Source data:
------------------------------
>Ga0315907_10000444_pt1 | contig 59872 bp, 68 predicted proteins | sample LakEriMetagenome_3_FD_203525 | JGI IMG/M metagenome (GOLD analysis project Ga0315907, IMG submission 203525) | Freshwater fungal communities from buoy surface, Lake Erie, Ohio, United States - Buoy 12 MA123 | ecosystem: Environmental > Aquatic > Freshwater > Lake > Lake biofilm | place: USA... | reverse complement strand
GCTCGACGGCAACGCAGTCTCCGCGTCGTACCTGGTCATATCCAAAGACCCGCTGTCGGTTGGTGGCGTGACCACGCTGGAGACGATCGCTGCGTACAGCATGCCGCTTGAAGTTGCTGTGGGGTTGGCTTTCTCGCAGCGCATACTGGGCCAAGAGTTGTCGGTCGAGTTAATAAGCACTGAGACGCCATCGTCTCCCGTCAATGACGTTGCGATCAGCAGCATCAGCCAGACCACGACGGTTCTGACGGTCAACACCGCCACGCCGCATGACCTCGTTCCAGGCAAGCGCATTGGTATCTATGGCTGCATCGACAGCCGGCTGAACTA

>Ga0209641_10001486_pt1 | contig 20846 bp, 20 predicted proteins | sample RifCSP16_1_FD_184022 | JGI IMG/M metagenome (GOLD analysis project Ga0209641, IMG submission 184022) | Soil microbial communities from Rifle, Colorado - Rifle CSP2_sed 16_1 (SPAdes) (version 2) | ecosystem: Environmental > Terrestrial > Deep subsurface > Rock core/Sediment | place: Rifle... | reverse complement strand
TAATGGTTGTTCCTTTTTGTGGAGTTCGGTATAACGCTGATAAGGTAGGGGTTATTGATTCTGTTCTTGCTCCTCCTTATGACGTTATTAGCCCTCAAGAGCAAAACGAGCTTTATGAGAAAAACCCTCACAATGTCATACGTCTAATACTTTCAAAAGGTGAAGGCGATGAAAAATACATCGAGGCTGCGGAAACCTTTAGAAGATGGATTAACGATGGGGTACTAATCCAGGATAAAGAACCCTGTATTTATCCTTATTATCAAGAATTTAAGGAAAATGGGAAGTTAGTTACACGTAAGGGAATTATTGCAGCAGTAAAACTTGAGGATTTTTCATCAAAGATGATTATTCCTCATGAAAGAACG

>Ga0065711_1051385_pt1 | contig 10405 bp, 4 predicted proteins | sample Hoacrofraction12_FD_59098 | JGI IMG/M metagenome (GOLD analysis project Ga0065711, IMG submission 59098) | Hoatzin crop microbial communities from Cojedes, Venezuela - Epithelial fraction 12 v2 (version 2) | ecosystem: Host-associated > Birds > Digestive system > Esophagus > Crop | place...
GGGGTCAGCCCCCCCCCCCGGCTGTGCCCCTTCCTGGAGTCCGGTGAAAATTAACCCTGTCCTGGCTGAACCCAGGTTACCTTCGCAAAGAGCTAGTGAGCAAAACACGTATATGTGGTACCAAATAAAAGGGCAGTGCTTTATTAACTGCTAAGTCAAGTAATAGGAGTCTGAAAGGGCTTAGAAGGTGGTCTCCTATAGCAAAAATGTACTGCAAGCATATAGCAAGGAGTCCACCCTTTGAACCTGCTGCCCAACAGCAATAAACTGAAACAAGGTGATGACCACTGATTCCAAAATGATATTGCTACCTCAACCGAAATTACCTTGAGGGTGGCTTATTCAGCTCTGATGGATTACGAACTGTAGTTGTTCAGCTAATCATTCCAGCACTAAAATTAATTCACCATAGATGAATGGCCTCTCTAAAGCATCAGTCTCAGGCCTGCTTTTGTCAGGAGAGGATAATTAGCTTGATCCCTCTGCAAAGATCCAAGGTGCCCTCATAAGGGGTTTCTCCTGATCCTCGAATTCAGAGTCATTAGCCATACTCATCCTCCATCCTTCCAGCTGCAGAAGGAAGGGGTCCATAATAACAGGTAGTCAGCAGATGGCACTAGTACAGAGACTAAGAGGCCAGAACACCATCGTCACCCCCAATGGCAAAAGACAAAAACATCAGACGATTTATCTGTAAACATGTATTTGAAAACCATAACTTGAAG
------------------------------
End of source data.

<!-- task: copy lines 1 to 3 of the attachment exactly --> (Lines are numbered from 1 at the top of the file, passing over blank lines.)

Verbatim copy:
>Ga0315907_10000444_pt1 | contig 59872 bp, 68 predicted proteins | sample LakEriMetagenome_3_FD_203525 | JGI IMG/M metagenome (GOLD analysis project Ga0315907, IMG submission 203525) | Freshwater fungal communities from buoy surface, Lake Erie, Ohio, United States - Buoy 12 MA123 | ecosystem: Environmental > Aquatic > Freshwater > Lake > Lake biofilm | place: USA... | reverse complement strand
GCTCGACGGCAACGCAGTCTCCGCGTCGTACCTGGTCATATCCAAAGACCCGCTGTCGGTTGGTGGCGTGACCACGCTGGAGACGATCGCTGCGTACAGCATGCCGCTTGAAGTTGCTGTGGGGTTGGCTTTCTCGCAGCGCATACTGGGCCAAGAGTTGTCGGTCGAGTTAATAAGCACTGAGACGCCATCGTCTCCCGTCAATGACGTTGCGATCAGCAGCATCAGCCAGACCACGACGGTTCTGACGGTCAACACCGCCACGCCGCATGACCTCGTTCCAGGCAAGCGCATTGGTATCTATGGCTGCATCGACAGCCGGCTGAACTA

>Ga0209641_10001486_pt1 | contig 20846 bp, 20 predicted proteins | sample RifCSP16_1_FD_184022 | JGI IMG/M metagenome (GOLD analysis project Ga0209641, IMG submission 184022) | Soil microbial communities from Rifle, Colorado - Rifle CSP2_sed 16_1 (SPAdes) (version 2) | ecosystem: Environmental > Terrestrial > Deep subsurface > Rock core/Sediment | place: Rifle... | reverse complement strand